The brake system of a vehicle is made up of a hydraulic system, which supplies hydraulic fluid pressure from the master cylinder, through brake lines and hoses, to the wheel cylinder and calipers.
The wheel cylinder and calipers are responsible for applying fluid pressure to the frictional parts of the system, thereby causing the vehicle to decelerate to a stop.
Most vehicles weigh over 2 tons and every time brakes are applied, it takes a lot of friction to bring that much weight to a stop. So, a certain amount of wear and tear is expected in the brake lining and brake pads (or shoes), which could lead to brake failure if not checked.
A certain woman (names withheld), recounting her experience with brake failure, could hardly remember any other thing except for the terror she felt after stepping on the brake pedal and realizing that the car neither slowed down nor stopped.
She was lucky enough to have been driving with someone else in the car, who quickly pulled the emergency brake, and guided the steering, until the car pulled to a stop.
Note that the failed brake could have been as result of a number of preventable reasons, bearing in mind that brakes don’t just fail all of a sudden. They always give warning signals.
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So, in order to effectively guard against brake failure, it’s important for you to learn how to pay attention to these warning signals.
Brake warning light
Your vehicle has a warning light on your dashboard, which is automatically turned on when there is an issue in your brake system. The warning may not necessarily be alarming; it could only be a reminder that your emergency brake (parking brake) has not been released.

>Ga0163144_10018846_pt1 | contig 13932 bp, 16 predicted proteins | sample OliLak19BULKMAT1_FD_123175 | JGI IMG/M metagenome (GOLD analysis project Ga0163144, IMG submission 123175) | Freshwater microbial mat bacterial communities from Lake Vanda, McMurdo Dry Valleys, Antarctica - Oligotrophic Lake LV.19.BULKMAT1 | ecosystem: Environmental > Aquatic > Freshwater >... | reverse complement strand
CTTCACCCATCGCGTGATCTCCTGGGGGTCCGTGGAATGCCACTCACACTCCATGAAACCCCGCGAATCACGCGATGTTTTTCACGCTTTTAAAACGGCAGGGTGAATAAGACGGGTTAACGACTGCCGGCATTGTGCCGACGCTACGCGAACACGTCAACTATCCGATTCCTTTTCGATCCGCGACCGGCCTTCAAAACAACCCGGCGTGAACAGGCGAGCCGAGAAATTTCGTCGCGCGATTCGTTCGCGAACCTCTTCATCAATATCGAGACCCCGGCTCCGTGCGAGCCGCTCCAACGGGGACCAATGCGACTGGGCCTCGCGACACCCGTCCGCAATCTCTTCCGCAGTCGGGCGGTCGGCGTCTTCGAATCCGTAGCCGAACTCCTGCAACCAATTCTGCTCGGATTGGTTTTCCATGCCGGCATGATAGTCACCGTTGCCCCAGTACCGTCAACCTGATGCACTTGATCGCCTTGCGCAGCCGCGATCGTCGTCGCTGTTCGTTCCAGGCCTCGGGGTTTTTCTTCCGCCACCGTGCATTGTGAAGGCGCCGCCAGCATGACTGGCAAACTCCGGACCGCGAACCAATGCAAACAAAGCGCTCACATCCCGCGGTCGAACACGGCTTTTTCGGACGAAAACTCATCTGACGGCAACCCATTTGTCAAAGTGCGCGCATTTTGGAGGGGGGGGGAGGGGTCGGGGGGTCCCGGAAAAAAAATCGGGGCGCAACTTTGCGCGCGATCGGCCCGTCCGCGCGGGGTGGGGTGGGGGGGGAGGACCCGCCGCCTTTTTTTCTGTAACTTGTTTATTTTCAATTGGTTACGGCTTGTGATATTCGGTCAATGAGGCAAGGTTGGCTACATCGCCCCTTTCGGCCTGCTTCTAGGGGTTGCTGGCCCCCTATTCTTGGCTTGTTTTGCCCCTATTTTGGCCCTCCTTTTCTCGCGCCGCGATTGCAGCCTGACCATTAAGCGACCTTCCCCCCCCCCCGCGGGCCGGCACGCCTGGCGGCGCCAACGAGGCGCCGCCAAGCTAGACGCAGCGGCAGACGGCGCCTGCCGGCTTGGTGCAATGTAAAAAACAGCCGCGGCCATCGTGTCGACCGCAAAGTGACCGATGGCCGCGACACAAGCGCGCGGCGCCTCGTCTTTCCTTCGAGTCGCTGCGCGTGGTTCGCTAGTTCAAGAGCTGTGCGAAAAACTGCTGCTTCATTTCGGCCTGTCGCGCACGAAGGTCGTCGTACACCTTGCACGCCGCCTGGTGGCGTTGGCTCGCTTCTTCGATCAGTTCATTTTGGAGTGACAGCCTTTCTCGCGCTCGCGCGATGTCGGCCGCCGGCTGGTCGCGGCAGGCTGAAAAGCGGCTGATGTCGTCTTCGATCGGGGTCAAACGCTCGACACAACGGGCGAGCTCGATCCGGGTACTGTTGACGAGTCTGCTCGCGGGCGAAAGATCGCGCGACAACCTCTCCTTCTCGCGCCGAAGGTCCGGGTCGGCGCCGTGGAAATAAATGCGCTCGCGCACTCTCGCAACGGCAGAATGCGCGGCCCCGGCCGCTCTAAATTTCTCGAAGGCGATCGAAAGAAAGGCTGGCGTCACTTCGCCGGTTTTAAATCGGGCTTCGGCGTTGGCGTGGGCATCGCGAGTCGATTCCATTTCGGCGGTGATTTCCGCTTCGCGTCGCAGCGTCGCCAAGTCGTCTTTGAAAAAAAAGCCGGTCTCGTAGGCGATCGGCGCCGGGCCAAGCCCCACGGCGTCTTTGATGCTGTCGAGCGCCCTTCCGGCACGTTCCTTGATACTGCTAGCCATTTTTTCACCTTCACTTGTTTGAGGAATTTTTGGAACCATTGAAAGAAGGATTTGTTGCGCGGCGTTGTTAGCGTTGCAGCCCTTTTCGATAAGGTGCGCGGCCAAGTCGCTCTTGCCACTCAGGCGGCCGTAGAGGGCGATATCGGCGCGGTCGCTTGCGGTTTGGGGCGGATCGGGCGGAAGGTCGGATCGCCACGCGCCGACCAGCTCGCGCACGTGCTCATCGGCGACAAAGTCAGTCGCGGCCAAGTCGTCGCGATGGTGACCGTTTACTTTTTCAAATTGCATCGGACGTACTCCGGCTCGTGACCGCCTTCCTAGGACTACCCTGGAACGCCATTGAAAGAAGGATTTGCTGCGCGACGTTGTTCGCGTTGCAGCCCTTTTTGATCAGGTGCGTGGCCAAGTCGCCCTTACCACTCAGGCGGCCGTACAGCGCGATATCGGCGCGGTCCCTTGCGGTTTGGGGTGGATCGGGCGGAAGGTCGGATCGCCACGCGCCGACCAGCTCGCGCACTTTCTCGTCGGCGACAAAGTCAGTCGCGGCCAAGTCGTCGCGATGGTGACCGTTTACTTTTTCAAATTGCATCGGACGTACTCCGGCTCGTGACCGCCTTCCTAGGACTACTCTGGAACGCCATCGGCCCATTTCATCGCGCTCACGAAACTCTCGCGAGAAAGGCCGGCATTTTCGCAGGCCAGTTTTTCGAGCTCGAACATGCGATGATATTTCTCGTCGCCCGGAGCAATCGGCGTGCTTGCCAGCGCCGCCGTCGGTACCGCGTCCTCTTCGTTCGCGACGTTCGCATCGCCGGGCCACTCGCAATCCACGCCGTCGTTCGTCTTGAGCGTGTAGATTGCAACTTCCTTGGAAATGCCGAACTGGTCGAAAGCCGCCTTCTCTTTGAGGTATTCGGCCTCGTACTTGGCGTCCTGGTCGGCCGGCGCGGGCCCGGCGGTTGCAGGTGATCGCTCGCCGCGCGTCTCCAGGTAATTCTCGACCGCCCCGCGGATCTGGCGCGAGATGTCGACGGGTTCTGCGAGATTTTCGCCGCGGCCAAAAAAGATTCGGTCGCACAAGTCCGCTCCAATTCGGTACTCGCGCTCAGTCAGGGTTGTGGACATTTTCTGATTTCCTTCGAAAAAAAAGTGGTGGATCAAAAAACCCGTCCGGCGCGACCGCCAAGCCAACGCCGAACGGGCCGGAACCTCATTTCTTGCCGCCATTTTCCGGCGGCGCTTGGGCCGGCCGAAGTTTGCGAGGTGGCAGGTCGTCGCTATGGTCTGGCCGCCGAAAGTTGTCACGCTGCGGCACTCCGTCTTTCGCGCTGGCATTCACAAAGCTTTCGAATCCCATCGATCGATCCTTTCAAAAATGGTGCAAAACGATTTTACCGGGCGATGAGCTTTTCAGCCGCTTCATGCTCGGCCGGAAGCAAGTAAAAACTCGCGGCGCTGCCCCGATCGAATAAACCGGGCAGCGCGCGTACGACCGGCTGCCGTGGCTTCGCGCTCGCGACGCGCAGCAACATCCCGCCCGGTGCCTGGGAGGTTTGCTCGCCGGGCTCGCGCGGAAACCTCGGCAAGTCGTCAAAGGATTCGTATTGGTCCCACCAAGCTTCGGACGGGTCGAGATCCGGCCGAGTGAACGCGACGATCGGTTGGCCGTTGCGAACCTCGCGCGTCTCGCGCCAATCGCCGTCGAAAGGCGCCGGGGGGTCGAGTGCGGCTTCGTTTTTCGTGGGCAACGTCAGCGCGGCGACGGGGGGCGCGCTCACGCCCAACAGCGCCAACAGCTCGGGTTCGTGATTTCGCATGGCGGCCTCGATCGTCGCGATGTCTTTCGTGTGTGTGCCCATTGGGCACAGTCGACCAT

On the other hand, if the light stays on persistently after releasing the emergency brake, it means there’s something more serious going on. In this case, you need to check for fluid or air leakages either in your brake hose, brake lines, brake caliper, wheel cylinder, or in your master cylinder.
Squeaking or squealing sound
A squeaking or squealing sound is an indication that your brake pad or shoe is wearing thin. If nothing is done about it in time, it eats into the rotors, which produce a vibrating or grinding sound each time the brake is applied. The smart thing to do is to change the pads before it gets to the rotors, as this will save you cost.
Weak or hard brake pedal
An effective brake pedal should be firm when it is stepped on, not weak or hard to push down; either of these conditions is an indication of air in the brake line. Brake line air prevents hydraulic fluid from travelling, as it should. It reduces the hydraulic pressure of the system and consequently causes a loss in braking power. To resolve this, you may simply unscrew the brake bleeder valve and remove air by a process called bleeding the air.
A weak brake pedal could also be as a result of shortage of brake fluid due to leakage from a damaged or corroded brake line, brake caliper, wheel cylinder or even a worn-out master cylinder.
Replace the affected part as soon as possible and always top up the brake fluid after every three months.
This is caused by excessive heat. A very hard metallic spot is formed on the brake drums or rotors, which consequently affects friction. The implication is that the brake pads or shoes will be unable to hold unto the rotor when the brake is applied.
You need a professional to shave out the hard spot so that the rotors can become smooth again to enable adequate friction with the brake pads or shoes.
Does your vehicle keep pulling to one side each time the brake is applied? It probably needs wheel alignment. You could also check if your brake lining is wrongly positioned and re-adjust it. If the brake pads or shoes unevenly wearing thin caused the pulling, replace them to avoid further complications.